Don’t brush your teeth immediately after vomiting. While the teeth are covered in stomach acids, the vigorous action of the toothbrush may scratch the tooth enamel.Rinse your mouth thoroughly with plain tap water. Follow up with a fluoridated mouthwash. If you don’t have a fluoridated mouthwash, put a dab of fluoridated toothpaste on your finger and smear it over your teeth. Rinse thoroughly with water. Brush your teeth at least an hour after vomiting.
Retching while brushing teeth
Some pregnant women find that brushing their teeth, particularly the molars, provokes retching. However, you risk tooth decay if you don’t brush regularly. Suggestions include:
- Use a brush with a small head, such as a brush made for toddlers.
- Take your time. Slow down your brushing action.
- It may help to close your eyes and concentrate on your breathing. Try other distractions, such as listening to music.
If the taste of the toothpaste seems to provoke your gag reflex, switch to another brand. Alternatively, brush your teeth with water and follow up with a fluoridated mouthwash. Go back to brushing with fluoridated toothpaste as soon as you can.
Food cravings while pregnant
Some women experience unusual food cravings (and food avoidance) while they are pregnant. A regular desire for sugary snacks may increase your risk of tooth decay. Try to snack on low-sugar foods instead.
If nothing but sweetness will satisfy your craving, try to sometimes choose healthier options such as fresh fruits. Rinse your mouth with water or milk, or brush your teeth after having sugary snacks.
Increasing your calcium intake during pregnancy
You need to increase your daily amount of calcium during pregnancy. Sufficient calcium will protect your bone mass and meet the nutritional needs of your developing baby. Foods containing high quantities of calcium include but are not limited to milk, yogurt and cheese.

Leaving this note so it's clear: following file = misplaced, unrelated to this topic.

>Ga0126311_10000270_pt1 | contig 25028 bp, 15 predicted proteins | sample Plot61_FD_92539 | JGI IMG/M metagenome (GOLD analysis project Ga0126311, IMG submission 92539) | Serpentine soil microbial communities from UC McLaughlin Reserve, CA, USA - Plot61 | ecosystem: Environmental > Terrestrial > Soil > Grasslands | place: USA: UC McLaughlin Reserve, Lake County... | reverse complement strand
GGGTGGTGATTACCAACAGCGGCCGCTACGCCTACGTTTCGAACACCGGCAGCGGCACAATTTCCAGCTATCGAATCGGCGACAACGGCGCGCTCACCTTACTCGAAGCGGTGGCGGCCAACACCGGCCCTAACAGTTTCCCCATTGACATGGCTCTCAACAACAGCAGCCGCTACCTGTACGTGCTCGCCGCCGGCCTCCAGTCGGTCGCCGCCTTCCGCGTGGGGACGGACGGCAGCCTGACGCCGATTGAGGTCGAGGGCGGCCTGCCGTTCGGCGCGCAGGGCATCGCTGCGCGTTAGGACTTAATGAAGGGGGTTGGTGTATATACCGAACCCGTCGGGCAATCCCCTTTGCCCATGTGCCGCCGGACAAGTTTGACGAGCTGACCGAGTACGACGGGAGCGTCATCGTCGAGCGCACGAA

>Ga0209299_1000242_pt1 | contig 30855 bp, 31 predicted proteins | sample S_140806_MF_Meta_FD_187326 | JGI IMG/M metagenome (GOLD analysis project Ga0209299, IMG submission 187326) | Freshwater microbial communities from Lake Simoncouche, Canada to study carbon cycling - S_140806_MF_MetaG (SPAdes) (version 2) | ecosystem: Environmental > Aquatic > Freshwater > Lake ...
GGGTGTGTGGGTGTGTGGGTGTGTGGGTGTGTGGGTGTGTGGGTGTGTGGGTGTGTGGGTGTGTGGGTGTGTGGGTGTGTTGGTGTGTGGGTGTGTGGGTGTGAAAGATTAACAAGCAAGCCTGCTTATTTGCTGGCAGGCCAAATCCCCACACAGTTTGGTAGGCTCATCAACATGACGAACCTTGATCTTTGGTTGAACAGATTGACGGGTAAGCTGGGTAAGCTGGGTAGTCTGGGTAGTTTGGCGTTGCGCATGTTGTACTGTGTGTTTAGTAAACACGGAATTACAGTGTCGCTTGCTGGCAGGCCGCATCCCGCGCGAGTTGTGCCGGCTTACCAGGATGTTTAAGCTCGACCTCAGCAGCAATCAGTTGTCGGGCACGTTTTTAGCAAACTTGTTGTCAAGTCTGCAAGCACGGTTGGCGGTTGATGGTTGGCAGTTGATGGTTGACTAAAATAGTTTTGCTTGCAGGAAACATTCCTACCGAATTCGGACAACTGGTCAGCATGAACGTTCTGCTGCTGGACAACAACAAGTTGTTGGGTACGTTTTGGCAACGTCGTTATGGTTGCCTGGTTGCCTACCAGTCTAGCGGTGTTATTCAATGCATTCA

Why you need vitamin D during pregnancy
Your body needs vitamin D to maintain proper levels of calcium and phosphorus, which help build your baby’s bones and teeth. A vitamin D deficiency during pregnancy can cause growth retardation and skeletal deformities. It may also have an impact on birth weight.
If you’re lacking vitamin D during pregnancy, your baby may be short on the vitamin at birth. This can put her at risk for rickets (which can lead to fractures and deformity), abnormal bone growth, and delayed physical development. And the results can be long lasting: Researchers believe that a vitamin D deficiency during pregnancy can affect bone development and immune function from birth through adulthood.
Things to remember
- The demands of pregnancy can lead to particular dental problems in some women.
- Estimates suggest that about 18 out of every 100 premature births may be triggered by periodontal disease, which is a chronic infection of the gums.
- You are less likely to have dental problems during pregnancy if you already have good oral hygiene habits. Awareness of the oral-health conditions you are likely to face at different stages of life can help you stay a step ahead of potential dental problems, and build a lifetime of healthy smiles.
Dental Health: Pregnancy and Children
Expectant mothers can give children a head start by eating different kinds of healthy foods and taking calcium supplements while pregnant. Also, taking folic-acid supplements can decrease the risk of a baby being born with a cleft lip and palate. After the baby’s birth, parents should wipe the infant’s gums with a soft, damp cloth after feedings, as this helps prevent the buildup of bacteria. When teeth come in, typically at six months old, parents can use a soft children’s toothbrush twice a day to clean the teeth and gum line, where decay starts.